If only cartoonists and satirists adopted Laxman's way ... and what a contrast to the Charlie Hebdo cartoons, which I even became aware of only because of the awful terrorism!

Laxman showed how to do satirical cartoons so well that he was loved even by the very people he lampooned.  Simple images that told us a lot.  Unlike the terribly sophomoric Charlie Hebdo cartoons that did not do anything at all to educate us, and nor did they entertain more than a handful of French.
He would walk up the stairs to his office and had no use for the lift. A brisk, no-nonsense man, Laxman in his white, short-sleeved crisp shirt and black trousers was as much a trademark of the newspaper as was his cartoon of the Common Man with a moustache and spectacles. His devastating humour trashed politicians while looking at the pathetic plight of common persons who still do not have the basic necessities. His humour did not always make you laugh: it was often grim, ironic, and impaled politicians for their generally corrupt and exploitative ways.
“Laxman established a routine at work that remained consistent throughout his brilliant career. He would wake up at around 7 a.m. and be at the drawing board in his office at 8.30 a.m. every morning. From 9 a.m. to 1 p.m., he would read newspapers, concentrating on news items, political analyses, editorial commentaries and opinions. From 2 pm to 5 pm, he would torment himself, waiting for the muse of satire to oblige him with an idea for the next day before the deadline. “It was like shooting a movie,” according to him, “choosing a suitable setting, selecting the characters and compressing the script into a brief caption.” He swiftly sketched the idea in pencil, used ink and brush, wrote the caption and added final details. By then Laxman would have put in eight to ten hours of continuous work.” 
That was some dedication to his work, to his craft, and to the people he was serving.  They don't make people like him anymore.

A few years ago, when walking along the waters as the sun was setting in Mumbai , my uncle--a Mumbaiar like how I am an Oregonian--grabbed my hand and asked me pointing away the waters "you see there?"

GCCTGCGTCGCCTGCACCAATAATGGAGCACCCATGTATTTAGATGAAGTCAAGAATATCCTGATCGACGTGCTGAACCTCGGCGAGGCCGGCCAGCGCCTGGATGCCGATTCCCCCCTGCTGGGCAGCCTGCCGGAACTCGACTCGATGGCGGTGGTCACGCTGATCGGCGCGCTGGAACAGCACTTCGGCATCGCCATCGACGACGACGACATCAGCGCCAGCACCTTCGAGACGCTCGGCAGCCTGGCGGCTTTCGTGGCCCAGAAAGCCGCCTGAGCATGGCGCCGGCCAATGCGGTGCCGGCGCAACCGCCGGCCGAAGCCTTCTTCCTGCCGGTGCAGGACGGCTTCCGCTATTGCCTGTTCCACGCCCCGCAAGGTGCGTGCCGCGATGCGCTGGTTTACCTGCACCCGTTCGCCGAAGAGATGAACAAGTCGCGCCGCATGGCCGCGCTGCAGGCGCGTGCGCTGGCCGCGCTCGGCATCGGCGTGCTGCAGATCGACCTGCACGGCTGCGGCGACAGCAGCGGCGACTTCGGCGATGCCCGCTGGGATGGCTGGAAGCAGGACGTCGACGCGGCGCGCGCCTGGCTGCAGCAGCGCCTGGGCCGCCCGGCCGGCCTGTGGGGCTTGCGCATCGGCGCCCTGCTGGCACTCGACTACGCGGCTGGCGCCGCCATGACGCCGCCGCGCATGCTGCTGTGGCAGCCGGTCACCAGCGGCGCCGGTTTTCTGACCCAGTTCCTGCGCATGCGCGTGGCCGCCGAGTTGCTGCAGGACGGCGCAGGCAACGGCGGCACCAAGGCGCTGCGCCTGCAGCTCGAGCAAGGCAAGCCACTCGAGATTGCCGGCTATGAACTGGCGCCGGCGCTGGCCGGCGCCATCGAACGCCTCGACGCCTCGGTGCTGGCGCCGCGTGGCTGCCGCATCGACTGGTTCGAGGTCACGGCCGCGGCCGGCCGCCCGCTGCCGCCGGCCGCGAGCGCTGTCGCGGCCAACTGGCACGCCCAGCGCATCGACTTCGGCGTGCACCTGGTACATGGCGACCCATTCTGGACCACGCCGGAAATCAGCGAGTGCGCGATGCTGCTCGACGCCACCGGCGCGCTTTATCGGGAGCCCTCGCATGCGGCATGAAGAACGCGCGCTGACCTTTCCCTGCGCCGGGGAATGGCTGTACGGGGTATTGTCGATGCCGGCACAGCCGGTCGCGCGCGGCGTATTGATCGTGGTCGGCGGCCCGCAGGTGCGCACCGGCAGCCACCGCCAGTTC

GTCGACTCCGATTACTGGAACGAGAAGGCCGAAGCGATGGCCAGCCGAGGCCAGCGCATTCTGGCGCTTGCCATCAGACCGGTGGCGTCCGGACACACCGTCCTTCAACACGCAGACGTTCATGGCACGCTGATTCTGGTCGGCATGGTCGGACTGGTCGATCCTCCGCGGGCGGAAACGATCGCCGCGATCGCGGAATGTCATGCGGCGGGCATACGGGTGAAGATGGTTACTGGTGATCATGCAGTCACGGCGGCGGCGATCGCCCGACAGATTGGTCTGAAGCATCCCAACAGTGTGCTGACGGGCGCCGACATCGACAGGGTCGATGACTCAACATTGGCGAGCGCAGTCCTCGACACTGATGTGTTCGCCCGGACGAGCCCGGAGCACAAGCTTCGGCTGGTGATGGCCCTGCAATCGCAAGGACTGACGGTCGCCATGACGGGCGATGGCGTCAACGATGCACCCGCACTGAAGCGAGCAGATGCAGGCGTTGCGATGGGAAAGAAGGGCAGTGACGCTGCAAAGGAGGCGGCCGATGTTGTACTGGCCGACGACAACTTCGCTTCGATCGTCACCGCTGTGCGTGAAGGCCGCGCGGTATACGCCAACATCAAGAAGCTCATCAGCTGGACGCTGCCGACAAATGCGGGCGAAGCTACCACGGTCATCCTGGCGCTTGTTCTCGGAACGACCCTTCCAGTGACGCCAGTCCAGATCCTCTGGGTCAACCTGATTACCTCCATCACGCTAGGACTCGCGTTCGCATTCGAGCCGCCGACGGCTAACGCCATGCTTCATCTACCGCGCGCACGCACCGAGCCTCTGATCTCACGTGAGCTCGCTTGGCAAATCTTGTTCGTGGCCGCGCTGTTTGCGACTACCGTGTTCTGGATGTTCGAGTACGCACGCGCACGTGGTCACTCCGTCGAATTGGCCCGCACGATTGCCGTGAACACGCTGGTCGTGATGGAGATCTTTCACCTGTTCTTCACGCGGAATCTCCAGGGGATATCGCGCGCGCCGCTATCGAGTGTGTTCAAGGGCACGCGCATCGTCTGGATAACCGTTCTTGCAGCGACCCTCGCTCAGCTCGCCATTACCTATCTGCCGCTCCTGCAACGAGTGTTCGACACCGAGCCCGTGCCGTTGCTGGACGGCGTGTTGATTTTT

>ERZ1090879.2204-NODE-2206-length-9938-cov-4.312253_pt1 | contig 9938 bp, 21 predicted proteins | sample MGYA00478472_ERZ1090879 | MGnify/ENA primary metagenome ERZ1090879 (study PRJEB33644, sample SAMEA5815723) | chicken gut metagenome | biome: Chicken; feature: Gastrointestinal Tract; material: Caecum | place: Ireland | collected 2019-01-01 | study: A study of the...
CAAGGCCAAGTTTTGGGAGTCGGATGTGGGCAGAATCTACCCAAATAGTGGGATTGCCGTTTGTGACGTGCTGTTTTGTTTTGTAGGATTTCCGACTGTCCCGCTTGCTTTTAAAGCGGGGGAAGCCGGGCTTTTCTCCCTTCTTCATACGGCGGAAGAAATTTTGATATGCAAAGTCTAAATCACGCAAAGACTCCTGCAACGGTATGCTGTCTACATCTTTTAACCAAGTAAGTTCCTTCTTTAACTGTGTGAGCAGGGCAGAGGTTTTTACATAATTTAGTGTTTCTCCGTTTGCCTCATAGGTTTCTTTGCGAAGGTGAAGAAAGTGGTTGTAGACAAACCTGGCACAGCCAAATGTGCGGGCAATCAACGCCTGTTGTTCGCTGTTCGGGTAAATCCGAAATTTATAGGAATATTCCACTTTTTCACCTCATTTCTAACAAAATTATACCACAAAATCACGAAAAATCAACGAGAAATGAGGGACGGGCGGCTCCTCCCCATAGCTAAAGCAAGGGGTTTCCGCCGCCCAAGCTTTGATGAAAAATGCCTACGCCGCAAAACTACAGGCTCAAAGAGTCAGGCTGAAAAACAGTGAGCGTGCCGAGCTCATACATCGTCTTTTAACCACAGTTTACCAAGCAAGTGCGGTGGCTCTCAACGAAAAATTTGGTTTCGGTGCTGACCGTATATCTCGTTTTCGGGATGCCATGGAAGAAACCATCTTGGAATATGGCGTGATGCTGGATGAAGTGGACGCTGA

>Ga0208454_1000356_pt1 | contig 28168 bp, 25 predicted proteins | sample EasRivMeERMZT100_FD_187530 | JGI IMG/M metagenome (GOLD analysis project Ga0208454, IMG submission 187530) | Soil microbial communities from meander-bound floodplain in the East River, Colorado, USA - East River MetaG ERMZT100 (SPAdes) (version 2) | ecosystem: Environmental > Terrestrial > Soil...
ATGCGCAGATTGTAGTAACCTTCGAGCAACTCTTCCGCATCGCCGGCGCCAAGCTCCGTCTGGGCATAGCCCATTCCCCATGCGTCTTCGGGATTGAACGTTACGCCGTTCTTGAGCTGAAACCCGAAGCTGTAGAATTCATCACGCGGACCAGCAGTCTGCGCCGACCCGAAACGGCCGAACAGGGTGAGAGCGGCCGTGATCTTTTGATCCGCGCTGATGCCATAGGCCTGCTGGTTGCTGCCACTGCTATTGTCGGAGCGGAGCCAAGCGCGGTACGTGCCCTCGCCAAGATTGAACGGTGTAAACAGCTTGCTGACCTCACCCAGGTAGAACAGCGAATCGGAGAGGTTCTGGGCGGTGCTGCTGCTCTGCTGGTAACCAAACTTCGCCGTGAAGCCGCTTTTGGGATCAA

I thought I saw something in the dimly lit condition.  "Is that RK Laxman's man?" I asked him.  My uncle helped me refresh my memory--"yes, the Common Man."

I was sure that Twitter would have photos of crowds by that very statue.  Of course, yes:

We are seven billion-plus on this planet, but can't even come close to equaling one RK Laxman.  Such is life!

Even Democrats are taking on teachers and their unions? Good for them!

Reading this in the Economist reminded me of the election-time strike in Chicago by members of the teachers union there and had lost track of whatever happened after the strike; now, I know at least this much:
Some of the toughest decisions Mr Emanuel had to make in his first term concerned schools. He demanded merit pay for teachers and a longer school day (Chicago’s was only 5 hours 45 minutes) and earmarked for closure 50 half-empty schools in poor districts. Teachers went on strike for the first time in 25 years, but Mr Emanuel got the longer day and the closures went ahead in 2013. The teachers kept their seniority-based pay system.
Mr Emanuel ploughed some of the money saved by closures into charter schools, which made him even more unpopular with the teachers’ unions. But charter schools have worked well in Chicago.
 Emanuel was, if you recall, the aggressive White House Chief of Staff in the first couple of years of Obama's presidency.  Chicago pols are some tough people, I suppose.

But taking on that safe Democratic votes of teachers and unions?

It turns out that Emanuel is not the lone Democrat on this issue.  Consider the following that was directed at "a teacher union member who said he represents the students":
“You represent the teachers. Teacher salaries, teacher pensions, teacher tenure, teacher vacation rights. I respect that. But don’t say you represent the students.”
Ouch!  And that was not from Wisconsin's Scott Walker, but from, get this, Andrew Cuomo!  Yep, from that blue state of New York.   The son of Mario Cuomo.

And, he said more:
Cuomo referred to the teacher unions and the entrenched education establishment as an “industry” that is more interested in protecting the rights of its members than improving the system for the kids it is supposed to be serving.
“Somewhere along the way, I believe we flipped the purpose of this,” Cuomo said. “This was never a teacher employment program and this was never an industry to hire superintendents and teachers.
“This was a program to educate kids.” ...